Friday, March 25, 2011

Suing Henry Kissinger – and winning!

By guest blogger and NWPC board member, Marguerite Cooper
It was not done lightly and it took many years of persistence and patience.
Right out of college in 1956, I went into the U.S. Foreign Service, after passing rigorous written and oral exams. At the time, only 4.6% of US career diplomats were women.
There was systematic and systemic discrimination against women at the time, although it took me almost 10 years to realize this. My first day on the job I learned that women, as a condition of employment, could not be married. They did not volunteer this information, but I learned it when all newcomers were asked what their assignment preferences were. I said “Moscow, Prague or Warsaw” as my undergraduate specialty had been Eastern Europe and Communism within USC’s School of International Relations.
Nope. We don’t send single officers behind the Iron Curtain, I was told, and should I marry, I would have to resign from the Service. It turns out that the Personnel Office required its employees to be available for worldwide service and women’s residences were presumed to be where ever their husbands were. Less concrete but just as chilling was Personnel’s assumption that should the Soviets attempt blackmail by arranging for the seduction of American diplomats, women would be more likely than men to betray their country over their Communist lovers! So, I had to choose another geographical specialty and abandon my university background. I chose India and South Asia.
Over the years I was told that I would not be assigned to Middle Eastern countries, as they looked down on women, nor trained in Arabic or Japanese language, for the same reason. I could be a consular officer, issuing visas and passports, but not a political one, analyzing events and trends and recommending policy. 
So, we organized: women officers, secretaries and wives; in the Department of State, US Information Service and the Agency for International Development. Women officers found that they were placed in occupational specialties that had low career ceilings: librarians, deputies, consular officers, budget and fiscal officers. The officers getting the promotions and top jobs were in the political and economic sections. Women were also having difficulty being assigned to many areas of the world – the Middle East, Latin America and Asia – even Europe --where women were seen as subordinate.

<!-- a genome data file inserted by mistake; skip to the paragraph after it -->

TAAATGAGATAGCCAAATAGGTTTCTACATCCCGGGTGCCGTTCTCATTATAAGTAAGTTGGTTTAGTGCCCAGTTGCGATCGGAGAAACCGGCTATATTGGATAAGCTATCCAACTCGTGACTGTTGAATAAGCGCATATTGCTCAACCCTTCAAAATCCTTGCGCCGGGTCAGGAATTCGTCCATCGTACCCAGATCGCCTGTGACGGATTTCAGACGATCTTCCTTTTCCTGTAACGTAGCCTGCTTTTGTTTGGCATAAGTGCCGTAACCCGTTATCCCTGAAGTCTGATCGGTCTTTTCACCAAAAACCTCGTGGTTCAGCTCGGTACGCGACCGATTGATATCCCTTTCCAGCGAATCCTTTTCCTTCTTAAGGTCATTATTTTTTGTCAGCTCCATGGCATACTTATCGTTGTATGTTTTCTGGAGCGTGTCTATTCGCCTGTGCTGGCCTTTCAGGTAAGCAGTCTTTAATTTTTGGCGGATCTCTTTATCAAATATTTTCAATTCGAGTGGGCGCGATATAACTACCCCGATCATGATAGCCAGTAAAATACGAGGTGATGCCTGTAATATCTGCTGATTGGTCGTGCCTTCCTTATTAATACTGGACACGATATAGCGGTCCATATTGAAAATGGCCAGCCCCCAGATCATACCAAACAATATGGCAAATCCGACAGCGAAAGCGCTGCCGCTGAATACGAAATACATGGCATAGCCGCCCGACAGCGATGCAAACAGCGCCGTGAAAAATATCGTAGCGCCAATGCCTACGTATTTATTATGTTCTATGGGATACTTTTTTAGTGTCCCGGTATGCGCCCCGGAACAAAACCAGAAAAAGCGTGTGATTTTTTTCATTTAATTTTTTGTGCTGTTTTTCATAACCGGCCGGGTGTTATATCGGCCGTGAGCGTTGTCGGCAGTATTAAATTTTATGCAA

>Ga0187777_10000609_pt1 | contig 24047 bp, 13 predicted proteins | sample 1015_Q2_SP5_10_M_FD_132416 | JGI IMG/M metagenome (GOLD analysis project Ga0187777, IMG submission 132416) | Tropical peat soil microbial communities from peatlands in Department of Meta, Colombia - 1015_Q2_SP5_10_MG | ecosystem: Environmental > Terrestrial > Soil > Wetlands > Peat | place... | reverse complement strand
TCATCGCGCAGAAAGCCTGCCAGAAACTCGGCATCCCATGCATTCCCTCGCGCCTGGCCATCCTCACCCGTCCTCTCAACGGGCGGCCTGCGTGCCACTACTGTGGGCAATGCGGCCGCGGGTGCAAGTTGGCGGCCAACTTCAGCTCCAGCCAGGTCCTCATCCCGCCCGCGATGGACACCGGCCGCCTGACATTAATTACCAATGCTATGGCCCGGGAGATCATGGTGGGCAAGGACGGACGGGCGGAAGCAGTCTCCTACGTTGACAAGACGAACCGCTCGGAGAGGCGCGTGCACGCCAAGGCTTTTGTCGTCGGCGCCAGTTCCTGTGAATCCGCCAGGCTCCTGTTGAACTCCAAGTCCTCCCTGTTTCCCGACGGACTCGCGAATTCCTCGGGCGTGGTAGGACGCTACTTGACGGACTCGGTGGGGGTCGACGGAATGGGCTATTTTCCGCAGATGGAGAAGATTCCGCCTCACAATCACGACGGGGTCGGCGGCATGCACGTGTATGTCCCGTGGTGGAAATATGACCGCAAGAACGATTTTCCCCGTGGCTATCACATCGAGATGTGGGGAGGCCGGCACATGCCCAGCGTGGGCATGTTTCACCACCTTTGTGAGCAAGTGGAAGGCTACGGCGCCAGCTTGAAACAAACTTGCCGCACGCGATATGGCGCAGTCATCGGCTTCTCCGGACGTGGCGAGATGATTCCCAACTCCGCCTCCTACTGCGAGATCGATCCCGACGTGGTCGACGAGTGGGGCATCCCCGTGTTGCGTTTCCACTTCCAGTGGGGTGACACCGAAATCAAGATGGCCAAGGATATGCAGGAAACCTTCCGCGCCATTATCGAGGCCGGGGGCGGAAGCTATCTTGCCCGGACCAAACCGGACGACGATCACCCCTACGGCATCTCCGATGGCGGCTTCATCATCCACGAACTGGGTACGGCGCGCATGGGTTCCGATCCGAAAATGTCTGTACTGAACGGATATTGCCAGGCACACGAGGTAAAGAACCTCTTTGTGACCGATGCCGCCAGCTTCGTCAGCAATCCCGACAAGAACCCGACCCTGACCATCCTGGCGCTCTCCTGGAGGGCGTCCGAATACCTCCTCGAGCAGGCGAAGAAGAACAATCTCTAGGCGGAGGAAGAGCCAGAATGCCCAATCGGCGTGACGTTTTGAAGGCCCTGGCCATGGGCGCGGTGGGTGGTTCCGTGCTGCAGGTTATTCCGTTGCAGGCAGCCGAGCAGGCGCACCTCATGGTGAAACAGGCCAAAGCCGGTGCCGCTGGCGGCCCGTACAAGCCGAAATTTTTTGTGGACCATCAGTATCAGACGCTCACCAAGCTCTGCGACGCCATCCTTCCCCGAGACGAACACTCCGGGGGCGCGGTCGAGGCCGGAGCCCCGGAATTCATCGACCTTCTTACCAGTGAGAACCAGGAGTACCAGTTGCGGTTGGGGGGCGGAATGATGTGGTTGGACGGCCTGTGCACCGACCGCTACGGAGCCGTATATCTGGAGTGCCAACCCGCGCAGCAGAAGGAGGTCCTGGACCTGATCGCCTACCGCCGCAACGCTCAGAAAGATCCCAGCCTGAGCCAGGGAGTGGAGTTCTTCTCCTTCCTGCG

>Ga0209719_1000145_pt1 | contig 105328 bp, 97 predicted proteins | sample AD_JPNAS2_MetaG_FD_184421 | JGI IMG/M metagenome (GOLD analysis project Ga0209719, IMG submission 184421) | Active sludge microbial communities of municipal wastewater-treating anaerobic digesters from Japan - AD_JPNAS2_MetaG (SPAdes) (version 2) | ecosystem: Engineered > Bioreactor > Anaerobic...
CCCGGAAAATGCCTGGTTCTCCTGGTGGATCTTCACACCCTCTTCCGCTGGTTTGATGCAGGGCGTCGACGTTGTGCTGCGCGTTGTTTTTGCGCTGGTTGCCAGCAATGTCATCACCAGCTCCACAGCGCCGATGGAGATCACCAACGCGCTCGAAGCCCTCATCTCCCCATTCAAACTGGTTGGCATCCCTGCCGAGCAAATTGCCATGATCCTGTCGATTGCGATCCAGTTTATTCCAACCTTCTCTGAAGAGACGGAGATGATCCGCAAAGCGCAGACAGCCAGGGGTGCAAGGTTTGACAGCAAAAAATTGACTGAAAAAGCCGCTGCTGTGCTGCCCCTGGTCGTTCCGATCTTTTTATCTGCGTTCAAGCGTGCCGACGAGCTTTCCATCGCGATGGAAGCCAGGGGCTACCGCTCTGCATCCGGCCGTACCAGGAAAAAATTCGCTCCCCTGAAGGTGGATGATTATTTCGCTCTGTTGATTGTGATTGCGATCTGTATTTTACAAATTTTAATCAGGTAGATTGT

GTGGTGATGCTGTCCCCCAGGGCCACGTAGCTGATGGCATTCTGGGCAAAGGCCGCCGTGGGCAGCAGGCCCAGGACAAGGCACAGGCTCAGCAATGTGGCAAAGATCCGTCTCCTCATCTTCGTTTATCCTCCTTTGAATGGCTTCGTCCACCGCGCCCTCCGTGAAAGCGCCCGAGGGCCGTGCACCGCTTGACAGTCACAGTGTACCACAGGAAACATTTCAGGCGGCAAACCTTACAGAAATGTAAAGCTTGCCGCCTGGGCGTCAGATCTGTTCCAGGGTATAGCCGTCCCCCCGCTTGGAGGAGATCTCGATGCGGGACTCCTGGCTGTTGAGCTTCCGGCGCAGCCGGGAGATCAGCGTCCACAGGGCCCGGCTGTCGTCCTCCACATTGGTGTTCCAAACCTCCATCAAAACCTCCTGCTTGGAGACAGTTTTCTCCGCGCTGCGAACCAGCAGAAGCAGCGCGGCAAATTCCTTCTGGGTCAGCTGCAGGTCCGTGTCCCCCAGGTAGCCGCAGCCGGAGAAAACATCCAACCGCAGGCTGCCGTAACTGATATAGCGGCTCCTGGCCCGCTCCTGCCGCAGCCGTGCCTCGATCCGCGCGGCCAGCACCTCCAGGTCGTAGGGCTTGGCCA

So, through brown-bag lunches and evening meetings we began collecting evidence and confronting management with the results. And, the doors began to open. President Nixon, in 1970, signed an Executive Order extending Title VI (banning discrimination) to the federal work force. The Department began the slow process of re-orienting its personnel policies and re-writing its regulations. 
Even five years later, women were still at a serious disadvantage in passing the written exam, in their promotions and getting career-enhancing assignments.The Department’s head of Personnel told us that women were not perceived as “leaders” after we complained that there were too few women ambassadors and office directors. 
My colleague filed a class action lawsuit charging sex discrimination against the Secretary of State, after she was refused assignments to Africa, as “too dangerous” for a woman.  My organization, the Women’s Action Organization of State, USIA and AID, joined the suit in 1976. As the WAO president, I was a named plaintiff.
A great deal of our evidence was statistical. “Disparate impact” – the sheer number of women at the lower levels and fewer promotions told the story. We lost in the lower court in 1986, but won on appeal. And, so Henry Kissinger and later Secretaries of State had to work to understand what were the barriers to women’s employment and advancement and try to remove them.
Now, when I hear on the radio that Ambassador Anne Patterson in Islamabad accompanied Secretary of Defense Gates in his call on the Pakistani President, I am proud that the women of the Department fought and won that battle. Today, women make up over 36% of the career diplomats, and there are many more women in leadership positions in the career Service. Do I have to tell you that, after Hillary Clinton, Condoleezza Rice and Madeleine Albright have been appointed Secretary of State by the President.
But, there are only cracks in the highest glass ceiling, the US Presidency, and we are losing ground in both the number of women elected to the House of Representatives and in state legislatures across the country. We desperately need to encourage women to run for local office, for school and college boards, for city councils, in order to fill the political pipeline so that we will have good candidates to run when Senators Barbara Boxer and Dianne Feinstein step down. 
Women legislators and government executives make a difference in passage of legislation that is friendlier to families and children, more effective in their enforcement. This is the reason why I continue my commitment to work toward equality for women through the National Women’s Political Caucus, at the National, state and local levels.